‘Making A Difference’ A Student View of Excellent Teaching

The dataset presented in this report comprises the recorded perceptions of approximately 4,000 students in Irish higher education regarding the characteristics, behaviours and skills associated with exceptional teachers; it also provides evidence of the impact of exceptional teachers on their students. The report includes a dialogue between insights from the student data and insights from the teachers they view as exceptional.

Understanding and Enabling Student Success in Irish Higher Education

This publication looks at student success through three lenses. Firstly, it explores the concept of student success from the key perspectives of national policy, the explicit strategic missions of our higher education institutions (HEIs), our students and international literature. It then explores a range of themes that have been pivotal to our understanding of student success and how it can be supported. Finally, it looks at the development of an Irish national understanding of student success.

Ireland’s National Professional Development Framework Summary Findings of the Initial Implementation

Ireland’s first national professional development framework (PD Framework) for all who teach in
Irish higher education was launched in 2016, following a period of extensive consultation across
the sector. An initial implementation (pilot study) was conducted during the academic year 2016-
2017, involving 230 staff from universities, institutes of technology and private colleges across 22
groups. This report presents findings from this initial implementation stage of the PD Framework.

Profile of Assessment Practices in Irish Higher Education

This report aims to inform the current enhancement theme of the National Forum by profiling documented assessment practices across a sample of 30 undergraduate degree programmes. Further, the study aims to explore whether and how assessment practices differ between fields of study and to share insights regarding students’ experiences of assessment across Irish higher education.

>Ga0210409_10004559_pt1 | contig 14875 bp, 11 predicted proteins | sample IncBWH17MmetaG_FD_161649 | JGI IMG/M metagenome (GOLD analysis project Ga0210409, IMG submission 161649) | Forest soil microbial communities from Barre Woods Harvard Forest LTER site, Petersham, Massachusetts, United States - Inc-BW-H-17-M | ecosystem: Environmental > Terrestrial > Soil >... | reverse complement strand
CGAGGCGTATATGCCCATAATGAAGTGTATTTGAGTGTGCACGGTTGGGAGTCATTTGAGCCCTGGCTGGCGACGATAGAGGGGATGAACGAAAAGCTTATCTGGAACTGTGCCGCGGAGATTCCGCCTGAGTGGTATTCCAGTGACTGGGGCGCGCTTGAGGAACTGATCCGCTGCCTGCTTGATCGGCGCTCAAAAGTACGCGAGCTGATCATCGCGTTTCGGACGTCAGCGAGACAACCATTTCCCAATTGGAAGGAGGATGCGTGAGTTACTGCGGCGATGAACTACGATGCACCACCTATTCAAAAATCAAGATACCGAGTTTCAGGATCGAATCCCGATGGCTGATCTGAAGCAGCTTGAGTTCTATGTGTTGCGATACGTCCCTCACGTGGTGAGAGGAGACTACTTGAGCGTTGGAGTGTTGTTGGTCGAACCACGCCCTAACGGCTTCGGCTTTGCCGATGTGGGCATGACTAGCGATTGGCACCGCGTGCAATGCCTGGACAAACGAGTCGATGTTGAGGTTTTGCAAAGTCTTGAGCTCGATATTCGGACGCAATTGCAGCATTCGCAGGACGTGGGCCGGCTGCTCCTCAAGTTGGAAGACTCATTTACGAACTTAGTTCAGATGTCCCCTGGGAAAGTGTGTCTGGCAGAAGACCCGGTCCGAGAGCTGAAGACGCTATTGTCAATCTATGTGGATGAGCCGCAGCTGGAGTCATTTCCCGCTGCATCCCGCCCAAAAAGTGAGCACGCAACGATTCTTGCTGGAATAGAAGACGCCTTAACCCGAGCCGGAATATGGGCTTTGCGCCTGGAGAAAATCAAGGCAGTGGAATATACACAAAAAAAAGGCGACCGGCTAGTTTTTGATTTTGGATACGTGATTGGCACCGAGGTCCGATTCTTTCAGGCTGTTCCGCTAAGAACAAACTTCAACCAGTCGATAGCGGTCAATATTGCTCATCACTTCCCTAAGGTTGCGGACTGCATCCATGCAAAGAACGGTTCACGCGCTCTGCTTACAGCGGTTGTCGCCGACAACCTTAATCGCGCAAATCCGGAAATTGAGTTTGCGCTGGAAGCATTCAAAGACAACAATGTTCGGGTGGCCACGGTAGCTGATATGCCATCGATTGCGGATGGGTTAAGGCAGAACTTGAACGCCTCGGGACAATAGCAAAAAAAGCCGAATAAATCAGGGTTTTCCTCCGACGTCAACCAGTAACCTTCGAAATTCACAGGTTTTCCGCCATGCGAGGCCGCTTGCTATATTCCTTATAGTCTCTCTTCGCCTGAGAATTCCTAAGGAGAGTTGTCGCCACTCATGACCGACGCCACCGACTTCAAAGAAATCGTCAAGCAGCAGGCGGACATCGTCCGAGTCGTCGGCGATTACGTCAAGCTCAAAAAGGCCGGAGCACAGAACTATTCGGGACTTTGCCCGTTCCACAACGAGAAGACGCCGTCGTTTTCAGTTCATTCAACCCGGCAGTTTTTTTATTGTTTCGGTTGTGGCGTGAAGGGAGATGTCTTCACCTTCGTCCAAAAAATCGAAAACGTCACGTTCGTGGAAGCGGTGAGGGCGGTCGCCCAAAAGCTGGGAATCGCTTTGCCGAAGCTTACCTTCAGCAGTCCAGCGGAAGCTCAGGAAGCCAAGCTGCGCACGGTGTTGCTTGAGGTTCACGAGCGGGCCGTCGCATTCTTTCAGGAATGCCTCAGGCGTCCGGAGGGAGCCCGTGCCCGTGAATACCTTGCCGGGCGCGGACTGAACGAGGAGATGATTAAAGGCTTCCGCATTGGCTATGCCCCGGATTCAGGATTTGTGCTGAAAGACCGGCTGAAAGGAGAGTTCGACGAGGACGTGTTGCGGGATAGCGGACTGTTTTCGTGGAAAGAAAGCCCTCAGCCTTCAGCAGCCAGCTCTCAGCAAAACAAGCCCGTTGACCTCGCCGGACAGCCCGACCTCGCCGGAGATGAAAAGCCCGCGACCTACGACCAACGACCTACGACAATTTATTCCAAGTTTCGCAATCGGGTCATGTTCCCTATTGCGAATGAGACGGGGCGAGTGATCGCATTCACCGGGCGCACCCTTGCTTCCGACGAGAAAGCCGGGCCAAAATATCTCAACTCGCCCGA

Reaching Out: Why Students Leave

This briefing paper reports on a research project established by the National Forum in partnership with the Union of Students in Ireland, which aimed to inform our understanding of why some students do not progress to the completion of their programmes of study in higher education and to determine how best to support students in their transitions into and through higher education. The study examined, through surveys and interviews, the motivations and experiences of 331 students who did not complete their programmes of study in higher education. The briefing paper adds to the growing evidence base about the challenges that students face in their transitions into and through higher education in Ireland.

Student Non-Completion on ICT Programmes

This report is based on findings from a National Forum-funded research project on student non-completion on ICT programmes led by a team based at the University of Limerick.

The Paper summarises international literature on student non-completion with a focus on students of ICT ; it outlines proven initiatives and pedagogic practices designed to tackle ICT student non-completion and it presents the results of exploratory case study research on ICT non-completion at the University of Limerick. It also includes further considerations arising specifically from the institutional case study as well as those arising more generally from the question of non-completion in the Irish context.

Teaching for Transitions: A Review of Teaching for Transitions Related Teaching and Learning Activity and Research

The National Forum for the Enhancement of Teaching and Learning commissioned this study of scholarship that focuses on ‘Teaching for Transitions’, with particular reference to higher education in Ireland. An international element was included to allow some benchmarking with national scholarship. The question ‘how can this scholarship be more impactful on the practice of teachers in the higher education sector?’ was a key question of interest in the project. Part 1 of the study is reported here. It sets out early results and insights and makes recommendations based on investigations carried out between January and June 2015. It raises questions for further investigation.